News / art
Inuit & Indigenous Art always draws my attention and captures my imagination. I suspect that it has something to do with the simple honesty that I see.
In the many, many, downsizing and estate sales and auctions I've been to, I can't seem to walk or scroll past Indigenous pieces without at least trying to win them. I'm not always successful but I do now have a very nice collection of art and sculpture.
I've hesitated to list these pieces for sale for a couple of reasons. Most of them feel quite personal to me and I'm somewhat hesitant to part with them. It also feels somehow wrong to make a profit from artwork that I had no part in creating or from an artist's work who is in no way benefitting. I suppose the same could be said for other vintage and antique items I've listed for sale but the difference for me is that manufactured pieces can't usually be attributed to a single artisan. Artwork in general, and Inuit art in particular, is often signed and the artist can usually be identified.
It's generally agreed that artists receive the least amount of money in the original sale of an artwork. When a piece is resold, prices often increase as the reputation of the artist and the market grows. Resale of that same piece can sometimes reach staggering numbers. The fact that collectors are willing to pay such amounts for these exceptional works is a wonderful thing. A testament to the skill of the art community in the Canadian north, and the quality of the works produced there. The artists who created these beautiful pieces however, don't receive any money when their art is resold. The sometimes huge returns go to the galleries, auction houses, brokers, etc., as they should for their part in promoting, organizing and increasing the awareness of this beautiful art community. However, nothing goes back to the original artist nor to the community that produces and supports these artists. That just seems wrong.
The Artist Resale Right entitles visual artists to share in the ongoing success of their art by providing them with a percentage (5%) of any resale of their art. Not an outrageous amount. $2.50 on a piece sold for $100 or $500 on a piece sold for $10,000. To date, 59 countries across the world have endorsed the Artist Resale Right and legislation has been adopted to ensure this right for artists. The Artist Resale Right has not been adopted in Canada nor in the United States, with the exception of California. So, artists in North American generally receive nothing on the resale of their work. Shameful really. There's much more information available on this subject in the links below.
CARFAC Help Bring the Artist’s Resale Right to Canada
Recommendations for an Artist Resale Right in Canada, November 2010
Canadian Artists Representation Copyright Collective
Nunatsiaq Online: March, 2012 -Nunavut government supports resale royalties for artists
Resale rights for visual artists can only help to nurture and promote the artistic community, which in turn will hopefully allow artists to create a sustainable living through sales of their work.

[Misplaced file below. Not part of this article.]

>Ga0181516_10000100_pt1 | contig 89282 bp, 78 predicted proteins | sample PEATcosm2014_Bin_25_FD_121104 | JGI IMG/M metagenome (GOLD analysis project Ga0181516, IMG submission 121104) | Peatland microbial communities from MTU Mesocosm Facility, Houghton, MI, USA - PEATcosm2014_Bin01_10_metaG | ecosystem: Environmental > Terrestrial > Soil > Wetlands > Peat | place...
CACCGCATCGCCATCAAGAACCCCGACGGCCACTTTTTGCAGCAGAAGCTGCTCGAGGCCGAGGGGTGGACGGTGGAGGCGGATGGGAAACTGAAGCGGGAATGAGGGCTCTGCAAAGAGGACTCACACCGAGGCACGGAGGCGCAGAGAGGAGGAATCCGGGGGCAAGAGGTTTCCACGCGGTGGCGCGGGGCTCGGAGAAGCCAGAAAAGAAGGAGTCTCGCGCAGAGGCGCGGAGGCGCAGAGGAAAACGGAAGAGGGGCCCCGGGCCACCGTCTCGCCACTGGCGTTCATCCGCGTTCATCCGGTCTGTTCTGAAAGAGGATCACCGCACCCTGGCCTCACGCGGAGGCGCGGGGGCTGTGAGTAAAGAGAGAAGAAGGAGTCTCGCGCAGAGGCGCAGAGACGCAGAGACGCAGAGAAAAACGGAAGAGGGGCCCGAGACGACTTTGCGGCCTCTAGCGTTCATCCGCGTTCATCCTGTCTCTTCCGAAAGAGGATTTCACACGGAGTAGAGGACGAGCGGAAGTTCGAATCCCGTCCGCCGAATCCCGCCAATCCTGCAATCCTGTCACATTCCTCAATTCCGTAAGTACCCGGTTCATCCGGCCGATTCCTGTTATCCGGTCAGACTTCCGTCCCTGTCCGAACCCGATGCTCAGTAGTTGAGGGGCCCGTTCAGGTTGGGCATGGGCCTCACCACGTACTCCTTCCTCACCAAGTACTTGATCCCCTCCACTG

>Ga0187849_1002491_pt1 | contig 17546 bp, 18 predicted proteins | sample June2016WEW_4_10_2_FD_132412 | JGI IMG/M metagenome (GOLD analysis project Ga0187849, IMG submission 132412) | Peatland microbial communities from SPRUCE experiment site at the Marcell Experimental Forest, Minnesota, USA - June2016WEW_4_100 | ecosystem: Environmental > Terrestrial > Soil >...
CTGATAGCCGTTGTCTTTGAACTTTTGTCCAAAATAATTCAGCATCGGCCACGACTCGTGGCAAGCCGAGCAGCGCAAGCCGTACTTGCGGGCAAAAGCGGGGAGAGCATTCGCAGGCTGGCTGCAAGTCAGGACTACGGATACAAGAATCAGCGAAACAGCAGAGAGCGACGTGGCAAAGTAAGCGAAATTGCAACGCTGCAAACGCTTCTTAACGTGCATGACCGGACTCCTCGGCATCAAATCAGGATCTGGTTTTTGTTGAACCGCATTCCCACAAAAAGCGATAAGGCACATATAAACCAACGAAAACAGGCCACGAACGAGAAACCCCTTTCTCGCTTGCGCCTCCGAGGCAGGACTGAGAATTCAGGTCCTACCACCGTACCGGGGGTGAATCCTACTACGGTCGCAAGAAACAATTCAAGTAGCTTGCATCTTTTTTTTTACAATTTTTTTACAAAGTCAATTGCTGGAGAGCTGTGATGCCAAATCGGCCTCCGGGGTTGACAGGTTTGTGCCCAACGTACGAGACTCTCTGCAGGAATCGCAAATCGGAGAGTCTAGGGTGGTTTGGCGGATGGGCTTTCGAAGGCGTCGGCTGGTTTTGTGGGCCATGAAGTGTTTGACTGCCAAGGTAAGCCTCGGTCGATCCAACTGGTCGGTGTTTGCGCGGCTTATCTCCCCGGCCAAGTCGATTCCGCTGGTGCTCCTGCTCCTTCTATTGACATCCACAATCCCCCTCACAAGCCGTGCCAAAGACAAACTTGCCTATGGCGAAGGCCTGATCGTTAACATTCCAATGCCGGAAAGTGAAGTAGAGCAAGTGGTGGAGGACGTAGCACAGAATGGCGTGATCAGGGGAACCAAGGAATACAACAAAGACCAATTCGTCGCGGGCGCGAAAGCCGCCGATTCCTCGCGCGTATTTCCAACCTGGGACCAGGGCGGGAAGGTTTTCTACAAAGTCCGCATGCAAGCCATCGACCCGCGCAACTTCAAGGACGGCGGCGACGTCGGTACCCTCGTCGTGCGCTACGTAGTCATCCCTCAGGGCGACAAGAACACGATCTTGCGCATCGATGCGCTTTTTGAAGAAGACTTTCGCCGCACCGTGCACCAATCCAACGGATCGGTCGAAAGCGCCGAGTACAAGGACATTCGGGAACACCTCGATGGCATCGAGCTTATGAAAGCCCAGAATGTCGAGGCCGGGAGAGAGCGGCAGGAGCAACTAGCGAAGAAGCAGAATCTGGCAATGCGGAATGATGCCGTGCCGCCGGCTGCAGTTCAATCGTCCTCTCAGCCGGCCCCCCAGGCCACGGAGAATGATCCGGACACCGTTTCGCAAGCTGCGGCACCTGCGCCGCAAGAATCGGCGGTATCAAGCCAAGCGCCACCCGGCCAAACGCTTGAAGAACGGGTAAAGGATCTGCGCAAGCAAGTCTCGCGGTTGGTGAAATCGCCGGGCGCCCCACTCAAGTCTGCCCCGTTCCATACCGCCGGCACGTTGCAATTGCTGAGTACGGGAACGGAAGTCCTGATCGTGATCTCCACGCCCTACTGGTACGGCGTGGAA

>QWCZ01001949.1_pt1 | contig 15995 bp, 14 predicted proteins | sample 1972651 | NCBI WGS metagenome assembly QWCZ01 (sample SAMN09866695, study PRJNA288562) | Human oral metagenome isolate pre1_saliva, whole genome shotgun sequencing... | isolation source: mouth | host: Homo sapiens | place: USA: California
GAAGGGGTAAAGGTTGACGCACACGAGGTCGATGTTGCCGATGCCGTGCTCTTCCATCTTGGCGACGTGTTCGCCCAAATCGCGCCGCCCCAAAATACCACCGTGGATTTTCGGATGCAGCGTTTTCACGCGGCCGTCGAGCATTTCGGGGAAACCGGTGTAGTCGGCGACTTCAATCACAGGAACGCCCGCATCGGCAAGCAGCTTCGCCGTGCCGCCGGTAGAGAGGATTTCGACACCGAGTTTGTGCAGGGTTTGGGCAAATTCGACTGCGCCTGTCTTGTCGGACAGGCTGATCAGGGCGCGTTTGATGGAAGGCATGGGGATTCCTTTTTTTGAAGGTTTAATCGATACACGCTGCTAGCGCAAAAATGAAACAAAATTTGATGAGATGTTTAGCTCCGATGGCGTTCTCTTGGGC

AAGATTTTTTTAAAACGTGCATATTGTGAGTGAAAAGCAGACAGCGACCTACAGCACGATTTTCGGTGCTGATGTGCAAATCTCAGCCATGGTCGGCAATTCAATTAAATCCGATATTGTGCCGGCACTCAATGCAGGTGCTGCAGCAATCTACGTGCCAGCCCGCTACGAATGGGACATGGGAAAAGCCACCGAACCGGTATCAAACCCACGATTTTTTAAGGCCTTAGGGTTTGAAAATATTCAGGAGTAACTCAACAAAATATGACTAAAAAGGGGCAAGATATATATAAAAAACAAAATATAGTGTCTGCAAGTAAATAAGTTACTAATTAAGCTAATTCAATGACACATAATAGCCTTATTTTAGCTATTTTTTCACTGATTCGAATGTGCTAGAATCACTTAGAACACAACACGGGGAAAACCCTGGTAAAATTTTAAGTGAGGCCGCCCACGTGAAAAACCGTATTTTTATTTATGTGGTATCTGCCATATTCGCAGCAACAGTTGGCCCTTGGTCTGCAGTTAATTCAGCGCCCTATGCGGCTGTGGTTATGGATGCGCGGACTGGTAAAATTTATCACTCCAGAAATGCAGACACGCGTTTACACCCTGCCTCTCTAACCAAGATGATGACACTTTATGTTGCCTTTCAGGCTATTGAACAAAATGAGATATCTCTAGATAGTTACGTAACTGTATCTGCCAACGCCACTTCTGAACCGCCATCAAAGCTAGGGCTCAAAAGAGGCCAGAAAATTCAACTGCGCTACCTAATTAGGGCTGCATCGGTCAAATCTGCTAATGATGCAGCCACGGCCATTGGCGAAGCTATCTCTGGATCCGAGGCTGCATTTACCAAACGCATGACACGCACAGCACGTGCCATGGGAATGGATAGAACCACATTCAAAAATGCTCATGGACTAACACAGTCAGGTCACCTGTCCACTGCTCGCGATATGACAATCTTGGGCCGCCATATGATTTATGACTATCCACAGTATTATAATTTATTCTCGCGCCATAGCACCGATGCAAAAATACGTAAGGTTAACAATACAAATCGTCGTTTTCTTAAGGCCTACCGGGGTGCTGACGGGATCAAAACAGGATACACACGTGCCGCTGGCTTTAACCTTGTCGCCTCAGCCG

In my tiny little world of online sales, I'm committed to establishing a system whereby 5% from the sale of any original art will be remitted back to the artist. I'm not quite sure how I'll do that yet, and it would be a whole lot easier if I could simply file a return of sales along with any funds owing to a governing body, but I'm confident I can find a way and I'm open to suggestions. This will likely represent a minuscule amount of real money, but it's more a statement of support for a long overdue initiative. Ethical buying and selling....what a concept!
To be perfectly honest, I know very little about art. I have no conscious sense of form, composition or light, nor do I have any insight into what an artist may be trying to convey. I'm not artistic or even all that creative. But I love art. In all its varied forms. I'm in awe of the skill with which an artist can impart their vision onto canvas or into stone or music or their medium of choice and am intrigued by the different emotions and feeling their work conveys, different for each and every person experiencing it.
With one of my first ever pay cheques, from my very first full time job, I bought a small work from a tiny local gallery. I still have it some 35 years later, although the gallery is now long gone. It evokes some of the very same feelings today that it did when I first brought it home, along with a few new ones. Which is exactly why I bought it, and have hauled it along with me where ever I've moved, hanging it on a new wall in each and every place I made my home. I've continued to buy small pieces of art over the years, based entirely on what I like and how the piece makes me feel.
Art really doesn't have to be expensive. Some of my favourites were picked up from street artists from where ever I happened to be travelling, at music festivals, craft shows, and more recently at auctions. The common thread is always that each piece makes me feel something....happy, thoughtful, wistful......To me the sole purpose of art is elicit emotion or make a connection of some kind.
So, I don't really get the appeal of mass-produced factory art. The Ikea furniture of the art world. Not that there's anything wrong with Ikea furniture....it's just not really meant to endure beyond the average length of time it takes to complete a university degree. Disposable. Superficial. Mass produced. It lacks that special something that an artist infuses into their work . It seems to be less about making a connection and more about matching the furniture. There really is no comparison though to an original work, conceived of and executed by an artist with the talent and skill to connect people and make them feel something. What a cool way to make a living.